Approaching Start-Ups and VCs

Continuing on from my last post.. an MBA looking for a start up opportunity..

I think it’s important when you approach early stage start-ups and Venture Capitalists to clearly articulate what value you could bring (particularly for small ventures) but try and retain humility. You want to make it an easy decision for them to say yes to having a conversation with you.

There seems to be some negative feeling (arrogance and entitlement) associated with HBS MBAs in the start up community in particular and it’s our collective responsibility to try and quel that sentiment. My proposed approach is to be totally honest about your expectations and motivations for wanting to join the start-up and be flexible on compensation, equity and your job title. I think it’s really important to¬†emphasize¬†(and actually believe) that you are motivated by the same things as your potential colleagues and being honest and flexible upfront is the way to understand your compatibility as quickly as possible.

In general, I try and think about things from the eyes of the person receiving your message….

An important part of a Venture Capitalist’s job is to help recruit talent for his/her portfolio companies. I think you should make it as easy as possible for them to forward your application over to their CEOs. These guys are often busy and do a lot of work from their mobile devices – if your story is compelling and your credentials look good, I don’t see why they would not send your message to their portfolio companies.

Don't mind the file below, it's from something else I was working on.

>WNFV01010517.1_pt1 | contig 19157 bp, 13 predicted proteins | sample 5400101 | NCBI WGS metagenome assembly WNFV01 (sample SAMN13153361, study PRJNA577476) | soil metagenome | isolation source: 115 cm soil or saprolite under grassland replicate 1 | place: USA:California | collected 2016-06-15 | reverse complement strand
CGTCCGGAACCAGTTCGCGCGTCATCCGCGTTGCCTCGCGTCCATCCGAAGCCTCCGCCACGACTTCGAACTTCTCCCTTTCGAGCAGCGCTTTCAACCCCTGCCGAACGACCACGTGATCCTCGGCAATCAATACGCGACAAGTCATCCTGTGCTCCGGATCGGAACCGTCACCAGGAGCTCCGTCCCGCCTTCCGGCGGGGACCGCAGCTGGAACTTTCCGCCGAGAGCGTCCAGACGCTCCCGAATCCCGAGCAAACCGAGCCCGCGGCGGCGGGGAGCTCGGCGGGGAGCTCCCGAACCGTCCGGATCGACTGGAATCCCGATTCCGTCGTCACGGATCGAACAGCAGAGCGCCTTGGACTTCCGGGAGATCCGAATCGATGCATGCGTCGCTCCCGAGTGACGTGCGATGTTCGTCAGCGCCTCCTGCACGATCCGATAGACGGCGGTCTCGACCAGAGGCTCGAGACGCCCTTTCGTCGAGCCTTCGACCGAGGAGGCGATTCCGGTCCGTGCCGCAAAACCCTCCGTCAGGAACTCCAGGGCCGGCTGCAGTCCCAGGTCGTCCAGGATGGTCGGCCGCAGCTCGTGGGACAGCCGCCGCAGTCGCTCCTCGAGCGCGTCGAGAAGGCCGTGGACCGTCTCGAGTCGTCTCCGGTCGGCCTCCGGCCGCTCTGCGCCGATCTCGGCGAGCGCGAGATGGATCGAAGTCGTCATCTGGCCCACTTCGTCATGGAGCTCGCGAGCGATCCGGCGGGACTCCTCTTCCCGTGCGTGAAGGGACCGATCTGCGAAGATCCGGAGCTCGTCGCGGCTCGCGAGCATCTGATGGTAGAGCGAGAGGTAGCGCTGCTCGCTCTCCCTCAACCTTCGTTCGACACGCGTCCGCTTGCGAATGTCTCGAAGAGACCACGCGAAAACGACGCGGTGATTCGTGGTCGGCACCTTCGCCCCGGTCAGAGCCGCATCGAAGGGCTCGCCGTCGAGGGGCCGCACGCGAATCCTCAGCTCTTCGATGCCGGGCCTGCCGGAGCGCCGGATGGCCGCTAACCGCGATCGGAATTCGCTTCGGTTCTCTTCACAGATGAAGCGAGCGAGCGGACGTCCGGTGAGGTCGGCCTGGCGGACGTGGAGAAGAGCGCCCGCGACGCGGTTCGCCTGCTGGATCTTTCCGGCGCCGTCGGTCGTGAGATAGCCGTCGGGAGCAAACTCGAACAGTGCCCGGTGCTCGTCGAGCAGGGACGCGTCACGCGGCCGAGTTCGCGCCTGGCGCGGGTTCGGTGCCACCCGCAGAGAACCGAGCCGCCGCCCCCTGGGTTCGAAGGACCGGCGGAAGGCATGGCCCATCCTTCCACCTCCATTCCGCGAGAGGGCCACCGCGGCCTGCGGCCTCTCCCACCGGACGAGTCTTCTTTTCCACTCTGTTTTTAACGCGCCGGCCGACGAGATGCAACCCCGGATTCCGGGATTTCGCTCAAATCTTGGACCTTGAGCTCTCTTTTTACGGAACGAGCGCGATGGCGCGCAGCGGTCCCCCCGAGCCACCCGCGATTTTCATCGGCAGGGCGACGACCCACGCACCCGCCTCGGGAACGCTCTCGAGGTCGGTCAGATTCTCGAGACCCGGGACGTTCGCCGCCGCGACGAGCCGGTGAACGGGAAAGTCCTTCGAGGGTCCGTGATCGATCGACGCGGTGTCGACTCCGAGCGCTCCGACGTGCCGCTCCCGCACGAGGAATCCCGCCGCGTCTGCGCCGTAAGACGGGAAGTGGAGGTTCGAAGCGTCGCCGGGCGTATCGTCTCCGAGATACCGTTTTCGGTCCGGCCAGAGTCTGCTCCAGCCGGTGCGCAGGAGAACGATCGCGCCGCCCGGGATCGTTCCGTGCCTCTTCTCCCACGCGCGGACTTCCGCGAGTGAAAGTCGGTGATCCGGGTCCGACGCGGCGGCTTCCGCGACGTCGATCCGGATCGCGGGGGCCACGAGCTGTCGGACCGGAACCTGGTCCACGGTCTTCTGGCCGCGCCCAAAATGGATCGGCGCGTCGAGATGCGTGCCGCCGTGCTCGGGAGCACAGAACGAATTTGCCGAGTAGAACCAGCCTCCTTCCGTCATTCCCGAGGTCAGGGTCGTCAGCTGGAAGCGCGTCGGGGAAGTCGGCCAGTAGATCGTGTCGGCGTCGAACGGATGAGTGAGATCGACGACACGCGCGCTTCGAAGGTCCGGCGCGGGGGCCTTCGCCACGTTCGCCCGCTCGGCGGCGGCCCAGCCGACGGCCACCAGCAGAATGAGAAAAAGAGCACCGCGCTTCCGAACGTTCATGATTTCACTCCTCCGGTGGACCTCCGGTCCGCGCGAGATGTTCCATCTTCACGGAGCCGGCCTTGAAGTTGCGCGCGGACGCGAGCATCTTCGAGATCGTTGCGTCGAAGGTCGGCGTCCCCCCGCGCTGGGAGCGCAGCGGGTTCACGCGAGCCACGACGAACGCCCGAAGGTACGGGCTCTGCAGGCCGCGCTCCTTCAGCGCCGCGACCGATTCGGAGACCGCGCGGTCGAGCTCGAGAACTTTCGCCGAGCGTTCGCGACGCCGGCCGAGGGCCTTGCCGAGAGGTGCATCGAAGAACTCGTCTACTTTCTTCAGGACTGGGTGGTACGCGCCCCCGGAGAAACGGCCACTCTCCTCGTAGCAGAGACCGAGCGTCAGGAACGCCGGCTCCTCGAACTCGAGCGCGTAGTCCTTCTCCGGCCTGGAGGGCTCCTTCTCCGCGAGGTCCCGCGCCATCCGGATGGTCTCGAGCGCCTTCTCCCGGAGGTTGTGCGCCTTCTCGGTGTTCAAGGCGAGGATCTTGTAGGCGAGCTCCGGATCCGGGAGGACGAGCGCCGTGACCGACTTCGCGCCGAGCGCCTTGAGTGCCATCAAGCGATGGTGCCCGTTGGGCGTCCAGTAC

A couple of guidelines that I use (in chronological order):

  • Introduce yourself clearly and highlight your current situation (when you graduate) in the first line
  • State which particular companies in their portfolio you are interested in
  • Articulate what you would like to do/what skills you bring based on some sort of expertise
  • Identify why these skills/expertise would be important for the portfolio company
  • Show that although you have a value proposition you are willing to be flexible¬†
  • Ask to speak with the VC – they will most often not have time but are awesome people to get advice from
I think the same principles apply to when you are approaching a venture directly, but I try and talk a little bit more about why I like the product/company. Founders/CEOs are pretty emotionally attached to their products and it’s always nice for them to receive positive feedback from their users.
I am of the opinion that no conversation with a smart, successful person in a field that you are interested is a wasted conversation and each one will help you understand a little more about what you want and perhaps open up new opportunities Рyou never know!! 
I’ve had reasonable but not exceptional success with this approach so would love to get other peoples’ thoughts – would be good to share the collective wisdom.

An MBA Looking for a Start-Up Opportunity…